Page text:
Our third day in Turkey was devoted to exploring the beautiful city of Ephesus. Hearing it only during Sunday service, I never thought that one day, I’d be stepping on this holy and historic place. And with all the photos of Ephesus that I’ve seen on books and over the net, I couldn’t deny my excitement to see it!
We were told to be in the hotel’s lobby by 8:30 but the shuttle came around 9 in the morning. Oh well. Our first agenda for the day is Meryemana or Virgin Mary’s House. It is just a few minutes away from Selcuk. We passed by the city’s famed archaeological site and drove further to the top. There were a lot of tourist buses and a loooong queue of visitors.
Meryemana was never discovered until a German nun had visions about the Virgin and the house. There were a few archaeological studies that sort of confirms the date the house was constructed. It was then visited by popes and later became a place of pilgrimage. And of course, since it’s a holy place (the house was converted to a chapel), appropriate clothing is advised.
It’s a small stone house. The restored and original structure of the house can be easily identified through a line painted in red.
Walking past the house was a flight of steps that led us to a spring which was believed to be holy. We saw some guys drinking and washing their faces with the water from the fountain. Further is a wall where prayer requests, wishes and letters to the Virgin hang. People would write to a piece of white cloth (by the way, I have no idea where everyone takes these cloths from) and tie it with the other cloths hanging on the wall.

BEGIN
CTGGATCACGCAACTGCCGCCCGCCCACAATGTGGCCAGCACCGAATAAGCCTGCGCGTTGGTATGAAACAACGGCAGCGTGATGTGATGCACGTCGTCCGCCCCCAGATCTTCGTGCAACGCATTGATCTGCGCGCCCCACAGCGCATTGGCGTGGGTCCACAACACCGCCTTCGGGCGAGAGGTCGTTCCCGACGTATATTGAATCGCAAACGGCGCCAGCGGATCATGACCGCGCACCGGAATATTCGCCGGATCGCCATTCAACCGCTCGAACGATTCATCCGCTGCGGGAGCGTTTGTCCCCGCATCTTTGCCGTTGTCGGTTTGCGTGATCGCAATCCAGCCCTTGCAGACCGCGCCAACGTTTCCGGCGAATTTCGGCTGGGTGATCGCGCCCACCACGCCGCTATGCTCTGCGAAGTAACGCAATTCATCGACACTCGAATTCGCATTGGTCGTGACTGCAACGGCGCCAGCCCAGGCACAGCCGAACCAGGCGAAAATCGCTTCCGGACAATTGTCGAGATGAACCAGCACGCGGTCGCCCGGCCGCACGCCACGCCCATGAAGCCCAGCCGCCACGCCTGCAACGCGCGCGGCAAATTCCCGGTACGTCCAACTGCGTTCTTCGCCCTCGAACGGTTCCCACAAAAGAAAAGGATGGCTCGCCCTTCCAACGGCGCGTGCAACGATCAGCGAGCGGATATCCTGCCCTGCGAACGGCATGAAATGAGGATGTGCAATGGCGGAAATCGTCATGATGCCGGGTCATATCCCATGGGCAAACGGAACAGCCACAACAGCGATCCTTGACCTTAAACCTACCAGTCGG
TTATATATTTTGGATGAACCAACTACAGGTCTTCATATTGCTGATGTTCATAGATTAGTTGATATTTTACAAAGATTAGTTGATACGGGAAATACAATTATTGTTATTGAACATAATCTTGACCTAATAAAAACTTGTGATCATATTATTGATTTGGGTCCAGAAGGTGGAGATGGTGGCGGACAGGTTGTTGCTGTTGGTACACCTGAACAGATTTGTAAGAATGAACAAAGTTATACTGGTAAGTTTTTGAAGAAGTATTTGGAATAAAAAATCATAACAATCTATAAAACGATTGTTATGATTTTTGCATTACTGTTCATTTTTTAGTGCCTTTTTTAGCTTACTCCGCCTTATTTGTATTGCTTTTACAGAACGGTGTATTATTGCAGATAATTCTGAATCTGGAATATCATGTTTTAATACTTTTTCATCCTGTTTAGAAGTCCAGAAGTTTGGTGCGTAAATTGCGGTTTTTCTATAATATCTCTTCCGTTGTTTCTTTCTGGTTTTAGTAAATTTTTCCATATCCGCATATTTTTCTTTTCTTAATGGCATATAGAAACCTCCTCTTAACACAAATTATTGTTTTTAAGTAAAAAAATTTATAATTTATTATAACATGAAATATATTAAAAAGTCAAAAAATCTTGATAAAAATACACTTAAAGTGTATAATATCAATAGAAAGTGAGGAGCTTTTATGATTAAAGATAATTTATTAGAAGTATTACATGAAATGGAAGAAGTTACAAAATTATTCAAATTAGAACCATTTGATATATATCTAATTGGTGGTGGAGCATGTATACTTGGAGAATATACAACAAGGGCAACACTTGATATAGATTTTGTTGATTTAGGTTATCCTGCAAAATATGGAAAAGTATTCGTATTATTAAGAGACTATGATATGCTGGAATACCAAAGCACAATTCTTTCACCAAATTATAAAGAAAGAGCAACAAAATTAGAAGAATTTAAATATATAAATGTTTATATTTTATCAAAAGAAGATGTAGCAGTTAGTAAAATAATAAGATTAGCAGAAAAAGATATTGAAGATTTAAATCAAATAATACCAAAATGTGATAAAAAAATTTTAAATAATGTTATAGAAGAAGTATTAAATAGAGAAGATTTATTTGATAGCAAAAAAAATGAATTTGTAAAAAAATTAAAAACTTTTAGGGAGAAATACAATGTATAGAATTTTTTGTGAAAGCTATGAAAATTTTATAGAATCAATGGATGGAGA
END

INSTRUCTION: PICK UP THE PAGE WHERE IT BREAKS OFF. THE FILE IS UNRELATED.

After an hour in Mama Mary’s House we proceeded to the Archaeological Site of Ephesus. Without a doubt, this place is the best part of the trip. We entered through the Magnesian Gate and first saw the Odeum, a small amphitheater used for performances, and the colonnaded street.
This carving of Nike on a stone is quite famous for the guys because of her breast’s alleged “powers” or miracle, whatever they call it. Saw some guys posing for a photo with it touching one of the goddess’ breasts. One guy even asked me to take a photo of him, his hand on the goddess Nike. What is awkward.
Then we walked to the marbled Sacred Way or Curetes Street. We entered through the Hercules Gate. On both sides of the street were a lot of interesting details such as fountains, monuments, statues and shops.
On the left was some sort of Fifth Avenue where “designer brands” could be bought. It’s obvious with the treatment of the pavement that expensive stuff were once sold here.
The Temple of Hadrian is on the right. The half-bodied Medusa adorned the block above the door. On the frieze is a depiction of the foundation of Ephesus. Try spotting Apollo, Athena, Hercules among others.
At the end of the passage, I got really mesmerized by the beautiful and well-preserved facade of the Library of Celsus! It’s just so breathtakingly gorgeous! Beside it, on the right is the Gate of Augustus.